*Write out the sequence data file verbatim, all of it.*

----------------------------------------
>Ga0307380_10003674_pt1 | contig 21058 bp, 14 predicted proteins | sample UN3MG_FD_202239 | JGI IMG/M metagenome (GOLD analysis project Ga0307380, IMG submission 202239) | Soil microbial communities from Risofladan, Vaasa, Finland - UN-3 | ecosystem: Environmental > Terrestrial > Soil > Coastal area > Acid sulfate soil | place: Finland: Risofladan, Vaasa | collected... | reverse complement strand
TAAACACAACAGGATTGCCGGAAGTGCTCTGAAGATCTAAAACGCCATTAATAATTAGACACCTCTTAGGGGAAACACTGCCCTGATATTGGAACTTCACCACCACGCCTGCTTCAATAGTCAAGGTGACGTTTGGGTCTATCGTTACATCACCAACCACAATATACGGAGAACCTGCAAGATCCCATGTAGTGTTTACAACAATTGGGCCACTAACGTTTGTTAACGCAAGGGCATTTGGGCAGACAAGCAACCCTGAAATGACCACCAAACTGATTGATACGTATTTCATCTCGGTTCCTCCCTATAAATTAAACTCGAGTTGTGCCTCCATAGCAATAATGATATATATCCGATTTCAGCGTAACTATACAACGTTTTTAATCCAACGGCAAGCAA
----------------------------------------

>Ga0307380_10003674_pt1 | contig 21058 bp, 14 predicted proteins | sample UN3MG_FD_202239 | JGI IMG/M metagenome (GOLD analysis project Ga0307380, IMG submission 202239) | Soil microbial communities from Risofladan, Vaasa, Finland - UN-3 | ecosystem: Environmental > Terrestrial > Soil > Coastal area > Acid sulfate soil | place: Finland: Risofladan, Vaasa | collected... | reverse complement strand
TAAACACAACAGGATTGCCGGAAGTGCTCTGAAGATCTAAAACGCCATTAATAATTAGACACCTCTTAGGGGAAACACTGCCCTGATATTGGAACTTCACCACCACGCCTGCTTCAATAGTCAAGGTGACGTTTGGGTCTATCGTTACATCACCAACCACAATATACGGAGAACCTGCAAGATCCCATGTAGTGTTTACAACAATTGGGCCACTAACGTTTGTTAACGCAAGGGCATTTGGGCAGACAAGCAACCCTGAAATGACCACCAAACTGATTGATACGTATTTCATCTCGGTTCCTCCCTATAAATTAAACTCGAGTTGTGCCTCCATAGCAATAATGATATATATCCGATTTCAGCGTAACTATACAACGTTTTTAATCCAACGGCAAGCAA